17 Southerners ‘killed by Sudan air raids’

Posted: December 29, 2011 by nyanyung in Junub Sudan

29 December 2011 Last updated at 14:11 ET

A terrified mother looks out of a cave as she takes shelter from an aircraft flying over the hills surrounding Lwere in Sudan's Nuba mountains on 1 July as hundreds of families have fled their villages in South Kordofan following recent bombing by the Sudanese armed forces
Conflict has forced hundreds of thousands of people to flee their homes

Seventeen South Sudanese civilians have been killed during air raids by Sudan’s military, an official has told the BBC.

South Sudan’s military spokesman Philip Aguer said those killed were cattle herders in West Bahr al-Ghazal state – further west than other recent clashes.

Sudan has denied the allegations but Col Aguer said no other power in the region could carry out the bombing.

The south seceded from Sudan in July but there have been numerous clashes along their common border.

The UN estimates that several hundred thousand people have been displaced by fighting in the border areas of South Kordofan, Blue Nile and Unity state.

“This [attack in West Bahr al-Ghazal] is a hostile aggression that Khartoum has been conducting against the civilian population,” Col Aguer told the BBC’s Focus on Africa programme.

‘Amassing troops’Sudan’s army had also bombed areas in Unity state since Wednesday, he said.

It wanted to draw up the north-south boundary by force and annex Unity state because it was rich in oil, Col Aguer said.

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Pro-northern and southern groups have clashed in the past in West Bahr al-Ghazal state over grazing and water rights.

Sudan’s army spokesman Sawarmi Khaled Saad denied they had carried out the air strikes, the AFP news agency reports.

“This information is completely incorrect,” he is quoted as saying.

Mr Saad said South Sudan was, in fact, amassing troops in Unity state to launch attacks across the border.

Both countries accuse each other of backing rebels operating in their territory.

Sudan’s foreign ministry spokesman Al-Obeid Meruh said that 350 members of a Darfur-based rebel group, the Justice and Equality Movement (Jem) had crossed into South Sudan on Wednesday, AFP reports.

He said the international community should put pressure on South Sudan’s government “to stop supporting these troops and disarm them”, AFP reports.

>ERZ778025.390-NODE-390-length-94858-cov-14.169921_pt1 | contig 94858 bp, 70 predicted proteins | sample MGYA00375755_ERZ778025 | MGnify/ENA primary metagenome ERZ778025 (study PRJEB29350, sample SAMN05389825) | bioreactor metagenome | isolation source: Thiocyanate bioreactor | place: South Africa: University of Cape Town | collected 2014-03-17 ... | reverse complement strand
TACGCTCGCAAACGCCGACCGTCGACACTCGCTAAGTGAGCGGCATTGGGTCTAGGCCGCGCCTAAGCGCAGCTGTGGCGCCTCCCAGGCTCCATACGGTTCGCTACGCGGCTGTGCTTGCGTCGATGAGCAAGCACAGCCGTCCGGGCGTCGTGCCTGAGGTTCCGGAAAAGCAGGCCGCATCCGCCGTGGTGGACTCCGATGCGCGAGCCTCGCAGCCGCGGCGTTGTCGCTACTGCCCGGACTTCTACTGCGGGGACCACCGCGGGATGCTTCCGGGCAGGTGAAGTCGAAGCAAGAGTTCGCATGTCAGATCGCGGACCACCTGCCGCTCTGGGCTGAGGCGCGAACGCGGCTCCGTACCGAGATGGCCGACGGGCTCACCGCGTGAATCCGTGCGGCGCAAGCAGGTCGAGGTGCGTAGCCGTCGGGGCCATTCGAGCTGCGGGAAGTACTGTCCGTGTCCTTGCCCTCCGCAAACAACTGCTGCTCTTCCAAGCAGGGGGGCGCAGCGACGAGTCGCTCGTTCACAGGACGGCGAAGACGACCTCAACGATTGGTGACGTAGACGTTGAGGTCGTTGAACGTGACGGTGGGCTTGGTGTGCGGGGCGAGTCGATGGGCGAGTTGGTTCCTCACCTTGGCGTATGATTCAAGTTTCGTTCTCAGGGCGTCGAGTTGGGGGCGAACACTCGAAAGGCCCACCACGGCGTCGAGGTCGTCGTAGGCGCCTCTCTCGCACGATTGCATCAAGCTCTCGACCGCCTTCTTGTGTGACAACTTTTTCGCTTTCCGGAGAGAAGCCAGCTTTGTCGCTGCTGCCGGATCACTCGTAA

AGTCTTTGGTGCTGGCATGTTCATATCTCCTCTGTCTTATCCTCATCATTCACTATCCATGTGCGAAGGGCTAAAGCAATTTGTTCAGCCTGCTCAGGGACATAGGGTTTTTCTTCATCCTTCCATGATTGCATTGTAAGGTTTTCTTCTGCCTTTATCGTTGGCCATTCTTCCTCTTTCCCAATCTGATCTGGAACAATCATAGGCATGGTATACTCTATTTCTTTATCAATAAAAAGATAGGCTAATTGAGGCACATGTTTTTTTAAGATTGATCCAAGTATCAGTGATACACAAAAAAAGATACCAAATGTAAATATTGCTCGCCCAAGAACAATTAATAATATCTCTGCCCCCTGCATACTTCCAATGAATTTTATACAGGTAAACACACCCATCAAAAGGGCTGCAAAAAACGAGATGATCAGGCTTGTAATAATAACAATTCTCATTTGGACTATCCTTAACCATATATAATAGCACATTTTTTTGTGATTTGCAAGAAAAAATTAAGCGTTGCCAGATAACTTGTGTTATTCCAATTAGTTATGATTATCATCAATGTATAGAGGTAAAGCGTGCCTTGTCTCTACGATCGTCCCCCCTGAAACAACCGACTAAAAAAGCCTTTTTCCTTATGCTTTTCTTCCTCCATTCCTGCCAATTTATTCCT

Jem’s leader Khalil Ibrahim was killed a few days ago by Sudanese government forces.

Sudan’s army said he had been killed in fighting as he tried to cross into South Sudan, but Jem said he died in an air strike.

Various mediation efforts to end the conflict in Darfur, and to ease tension between Sudan and South Sudan, have so far failed, analysts say.

http://www.bbc.co.uk/news/world-africa-16359310

South Sudan says 17 killed in Sudanese air raids

(AFP) – 

JUBA — Sudanese air raids killed 17 people in the South Sudan border state of Western Bahr al-Ghazal on Thursday, the second day of stepped-up bombing along the northern frontier, Juba’s military spokesman said.

Khartoum dismissed the allegations as “incorrect.”

“Those who are killed are innocent civilians who are looking after their cattle,” South Sudan’s military spokesman Philip Aguer told AFP, adding that the casualties came on the second day of bombing in the Boro El Madina area.

“This information is completely incorrect,” the Sudanese military spokesman Sawarmi Khaled Saad said in Khartoum.

In a separate statement, Sudan’s foreign ministry alleged that 350 members of Darfur-based rebel group the Justice and Equality Movement (JEM) had crossed into South Sudan on Wednesday.

The ministry’s spokesman, Al-Obeid Meruh, called on the international community to pressure “the government of South Sudan to stop supporting these troops and disarm them.”

South Sudan separated from Sudan in July after an overwhelming vote for independence that followed more than two decades of civil war.

Each side has accused the other of supporting rebels inside its borders.

Aguer said bombing had resumed over the past two days around Jau, a disputed area along the South Kordofan-Unity state border.

There were no casualty reports from that area “because the bombing was intensive,” he said.

“SPLA has placed its forces on maximum alert” since Christmas, he said, referring to the Sudan People’s Liberation Army.

“The intention of Khartoum is to annex some of these areas.”

Sudan’s military spokesman, Saad, in turn accused South Sudan of building up its own troops in the Jau area to attack inside Sudan.

Access to the areas is restricted, making independent confirmation of the claims difficult.

United Nations peacekeepers are based in South Sudan, but AFP was unable to reach any officials from the mission.

Oil-producing South Kordofan remained under Khartoum’s administration when South Sudan became independent, but fighting since June has pitted Nuba rebels, once allied to rebels in the south, against the Sudanese army.

A conflict also broke out three months later in nearby Blue Nile state.

The UN says 300,000 people have been internally displaced or otherwise severely affected by the fighting in South Kordofan, with 20,000 having fled to South Sudan.

Khartoum’s allegation that JEM rebels had entered South Sudan came days after the killing by government forces of the group’s leader Khalil Ibrahim, creating uncertainty as to the future of what was Darfur’s most heavily armed group.

http://www.google.com/hostednews/afp/article/ALeqM5gnpAfKA17KREJWQ7pHZFbsTYoT2Q?docId=CNG.008f37e075e8246666ba7f1fd81b17b7.61

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